TCC Home Page             

TEXT ONLY

Welcome CenterAcademicsWorkforce SolutionsNew StudentsCurrent StudentsFaculty and StaffDonorsCommunity
rollover the links above to activate the sub menus
 
Bb, Email, SIS
myTCC myTCC Library

Copyright Subject Guide LRC@TCC

Copyright Office logo links to the office.United States Copyright Office includes copyright basics, "fair use", researching holders of copyright, and a study on distance education issues.

Best Practices (Center for Social Media) answers questions about educational use of documentary videos, open course ware, online videos, poetry, and other tools for media literacy.

Copyright (American Library Association) answers "Is this fair use?"

Copyright Crash Course Four stars! Best site I've found, easy to understand, from the University of Texas. Includes online tutorial. Can you pass the test?

Section 108 spinner and Public Domain Slider to help determine copyright compliance. Copyright Section 108 spinner is a useful tool that can help determine whether a particular reproduction is covered by the 108 exemption. (ALA Office for Information Technology Policy)

Copyright Clearance Center Where you can get permission to reproduce copyrighted content such as articles and book chapters in your journals, photocopies, course packs, library reserves, Web sites, e-mail and more.

Know Your Copy Rights looks at copyright from the perspectives of all key academic stakeholders and suggests what each group can do to enhance their copyright practices and advance academic interests. Includes FAQs.

Visual Resources Association Intellectual Property Rights Committee--the Statement on the Fair Use of Images for Teaching, Research, and Study addresses the use of images for teaching, research, study, and the incorporation of images into dissertations and theses (and the subsequent inclusion of those dissertations and theses in databases that help facilitate access to, and preserve, those academic works).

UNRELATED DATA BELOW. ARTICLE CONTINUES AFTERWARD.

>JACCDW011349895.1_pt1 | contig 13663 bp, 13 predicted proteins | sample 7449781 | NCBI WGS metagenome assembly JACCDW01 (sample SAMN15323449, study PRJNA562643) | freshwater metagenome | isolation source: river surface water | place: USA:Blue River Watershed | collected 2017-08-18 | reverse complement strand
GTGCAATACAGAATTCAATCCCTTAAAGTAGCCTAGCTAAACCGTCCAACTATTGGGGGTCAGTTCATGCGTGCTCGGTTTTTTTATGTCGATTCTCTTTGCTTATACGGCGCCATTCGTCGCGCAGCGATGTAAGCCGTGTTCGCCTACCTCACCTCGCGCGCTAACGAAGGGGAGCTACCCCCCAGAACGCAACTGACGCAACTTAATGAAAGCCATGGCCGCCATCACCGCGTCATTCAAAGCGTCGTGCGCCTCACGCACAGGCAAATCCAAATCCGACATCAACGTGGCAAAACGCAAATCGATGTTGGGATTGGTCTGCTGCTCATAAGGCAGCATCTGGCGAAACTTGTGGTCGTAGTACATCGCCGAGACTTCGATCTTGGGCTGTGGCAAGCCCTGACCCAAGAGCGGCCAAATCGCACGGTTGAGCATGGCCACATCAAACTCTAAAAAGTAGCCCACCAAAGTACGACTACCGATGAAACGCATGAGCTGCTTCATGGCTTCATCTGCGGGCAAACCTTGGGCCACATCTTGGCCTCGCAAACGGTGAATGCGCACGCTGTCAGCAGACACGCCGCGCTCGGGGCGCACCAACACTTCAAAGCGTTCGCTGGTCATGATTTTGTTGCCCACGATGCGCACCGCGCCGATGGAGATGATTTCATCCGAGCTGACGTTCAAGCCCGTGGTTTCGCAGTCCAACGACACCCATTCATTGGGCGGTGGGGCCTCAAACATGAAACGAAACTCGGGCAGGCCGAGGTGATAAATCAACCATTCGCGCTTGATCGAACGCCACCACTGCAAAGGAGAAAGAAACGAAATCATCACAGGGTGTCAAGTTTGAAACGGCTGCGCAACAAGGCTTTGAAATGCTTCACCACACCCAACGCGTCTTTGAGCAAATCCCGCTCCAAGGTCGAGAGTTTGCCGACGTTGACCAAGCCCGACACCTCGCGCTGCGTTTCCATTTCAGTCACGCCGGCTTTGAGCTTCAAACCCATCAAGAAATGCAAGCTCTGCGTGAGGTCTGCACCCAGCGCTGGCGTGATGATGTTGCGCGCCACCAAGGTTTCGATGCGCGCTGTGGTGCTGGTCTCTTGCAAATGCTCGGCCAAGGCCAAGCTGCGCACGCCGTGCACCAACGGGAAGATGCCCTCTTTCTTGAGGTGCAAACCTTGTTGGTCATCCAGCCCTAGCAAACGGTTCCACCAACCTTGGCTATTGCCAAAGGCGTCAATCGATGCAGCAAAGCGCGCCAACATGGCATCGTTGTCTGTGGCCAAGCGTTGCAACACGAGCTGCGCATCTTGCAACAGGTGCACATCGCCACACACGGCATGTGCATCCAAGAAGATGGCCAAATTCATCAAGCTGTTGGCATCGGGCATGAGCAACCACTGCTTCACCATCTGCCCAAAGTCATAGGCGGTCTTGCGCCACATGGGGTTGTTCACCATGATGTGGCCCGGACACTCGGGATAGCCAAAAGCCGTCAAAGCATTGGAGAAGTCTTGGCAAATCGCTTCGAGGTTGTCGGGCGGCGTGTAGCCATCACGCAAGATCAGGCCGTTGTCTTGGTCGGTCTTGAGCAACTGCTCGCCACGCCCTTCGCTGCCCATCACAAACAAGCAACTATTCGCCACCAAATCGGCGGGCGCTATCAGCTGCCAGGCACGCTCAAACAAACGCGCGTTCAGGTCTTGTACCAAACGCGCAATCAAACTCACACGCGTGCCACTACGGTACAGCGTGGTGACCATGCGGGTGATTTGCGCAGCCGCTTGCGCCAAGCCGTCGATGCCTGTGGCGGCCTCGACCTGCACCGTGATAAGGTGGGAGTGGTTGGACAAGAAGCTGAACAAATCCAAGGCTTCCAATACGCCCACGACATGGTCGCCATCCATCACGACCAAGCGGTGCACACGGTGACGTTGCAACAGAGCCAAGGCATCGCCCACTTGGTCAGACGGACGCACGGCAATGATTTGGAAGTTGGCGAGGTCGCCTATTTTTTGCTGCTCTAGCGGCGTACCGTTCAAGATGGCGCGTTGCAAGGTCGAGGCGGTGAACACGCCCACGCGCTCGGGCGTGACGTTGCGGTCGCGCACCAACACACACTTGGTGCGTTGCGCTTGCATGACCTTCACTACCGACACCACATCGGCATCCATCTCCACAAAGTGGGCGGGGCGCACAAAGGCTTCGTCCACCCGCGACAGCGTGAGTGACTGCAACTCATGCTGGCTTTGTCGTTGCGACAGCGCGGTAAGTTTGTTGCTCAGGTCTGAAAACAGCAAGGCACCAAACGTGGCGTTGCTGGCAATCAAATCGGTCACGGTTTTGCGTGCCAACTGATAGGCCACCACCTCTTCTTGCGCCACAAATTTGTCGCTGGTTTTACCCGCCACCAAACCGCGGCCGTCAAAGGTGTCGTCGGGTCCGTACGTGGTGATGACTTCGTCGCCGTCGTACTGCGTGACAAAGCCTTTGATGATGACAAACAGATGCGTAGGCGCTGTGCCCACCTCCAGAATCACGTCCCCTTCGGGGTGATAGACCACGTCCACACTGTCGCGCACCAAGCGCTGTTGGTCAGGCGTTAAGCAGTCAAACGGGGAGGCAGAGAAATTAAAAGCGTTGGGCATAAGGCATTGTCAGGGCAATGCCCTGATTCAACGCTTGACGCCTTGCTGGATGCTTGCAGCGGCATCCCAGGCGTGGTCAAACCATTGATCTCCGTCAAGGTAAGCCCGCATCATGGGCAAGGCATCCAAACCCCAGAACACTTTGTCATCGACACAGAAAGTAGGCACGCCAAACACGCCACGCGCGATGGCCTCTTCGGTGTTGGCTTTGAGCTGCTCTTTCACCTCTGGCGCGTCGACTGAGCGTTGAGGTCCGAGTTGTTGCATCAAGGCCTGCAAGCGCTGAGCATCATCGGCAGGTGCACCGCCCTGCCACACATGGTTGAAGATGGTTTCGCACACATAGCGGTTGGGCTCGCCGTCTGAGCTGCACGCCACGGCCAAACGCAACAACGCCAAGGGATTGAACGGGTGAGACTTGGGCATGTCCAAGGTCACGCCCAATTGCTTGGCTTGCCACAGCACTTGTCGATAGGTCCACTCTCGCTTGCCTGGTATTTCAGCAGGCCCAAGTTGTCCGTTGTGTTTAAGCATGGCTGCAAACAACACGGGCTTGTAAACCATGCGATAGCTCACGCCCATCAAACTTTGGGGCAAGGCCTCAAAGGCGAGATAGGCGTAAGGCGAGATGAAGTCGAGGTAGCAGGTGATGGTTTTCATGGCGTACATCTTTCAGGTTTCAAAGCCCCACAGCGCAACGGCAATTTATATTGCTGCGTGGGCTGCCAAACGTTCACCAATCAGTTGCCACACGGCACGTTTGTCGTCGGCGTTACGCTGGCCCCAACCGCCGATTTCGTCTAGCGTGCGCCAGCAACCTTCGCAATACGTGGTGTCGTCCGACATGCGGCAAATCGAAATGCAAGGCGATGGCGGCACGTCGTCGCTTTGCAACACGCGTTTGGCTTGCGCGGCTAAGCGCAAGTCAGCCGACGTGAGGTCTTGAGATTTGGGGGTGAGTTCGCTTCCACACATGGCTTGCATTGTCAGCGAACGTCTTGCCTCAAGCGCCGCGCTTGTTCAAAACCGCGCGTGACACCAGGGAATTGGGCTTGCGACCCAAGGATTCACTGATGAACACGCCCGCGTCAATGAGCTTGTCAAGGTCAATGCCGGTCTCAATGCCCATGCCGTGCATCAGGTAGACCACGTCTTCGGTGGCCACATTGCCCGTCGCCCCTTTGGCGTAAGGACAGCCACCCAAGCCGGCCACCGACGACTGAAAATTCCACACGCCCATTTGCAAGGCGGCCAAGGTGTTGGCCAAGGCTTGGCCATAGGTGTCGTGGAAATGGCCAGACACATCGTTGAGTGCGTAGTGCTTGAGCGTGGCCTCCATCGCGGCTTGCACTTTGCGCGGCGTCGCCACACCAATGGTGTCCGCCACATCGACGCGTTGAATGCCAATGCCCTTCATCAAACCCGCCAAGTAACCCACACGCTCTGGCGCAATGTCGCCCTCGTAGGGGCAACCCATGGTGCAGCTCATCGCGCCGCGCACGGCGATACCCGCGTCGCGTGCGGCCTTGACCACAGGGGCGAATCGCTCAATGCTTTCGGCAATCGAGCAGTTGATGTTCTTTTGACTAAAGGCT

World Intellectual Property Organization Learn about the nature of trademarks, copyright, industrial designs, and emerging issues in intellectual property.

Why Librarians Care about Intellectual Property Law and Policy by Carol C. Henderson, former Executive Director Washington Office, American Library Association

Copyright Warning: The copyright law of the United States (Title 17, U.S. Code) governs the making of photocopies or other reproductions of copyrighted material. Under certain conditions specified in the law, libraries and archives are authorized to furnish a photocopy or other reproduction. One of these specified conditions is that photocopy or reproduction is not to be "used for any purpose other than private study, scholarship or research." If a user makes a request for, or later uses, a photocopy or reproduction for purposes in excess of "fair use," that user may be liable for copyright infringement. This institution reserves the right to refuse to accept a copying order if, in its judgment, fulfillment of the order would involve a violation of copyright law.

top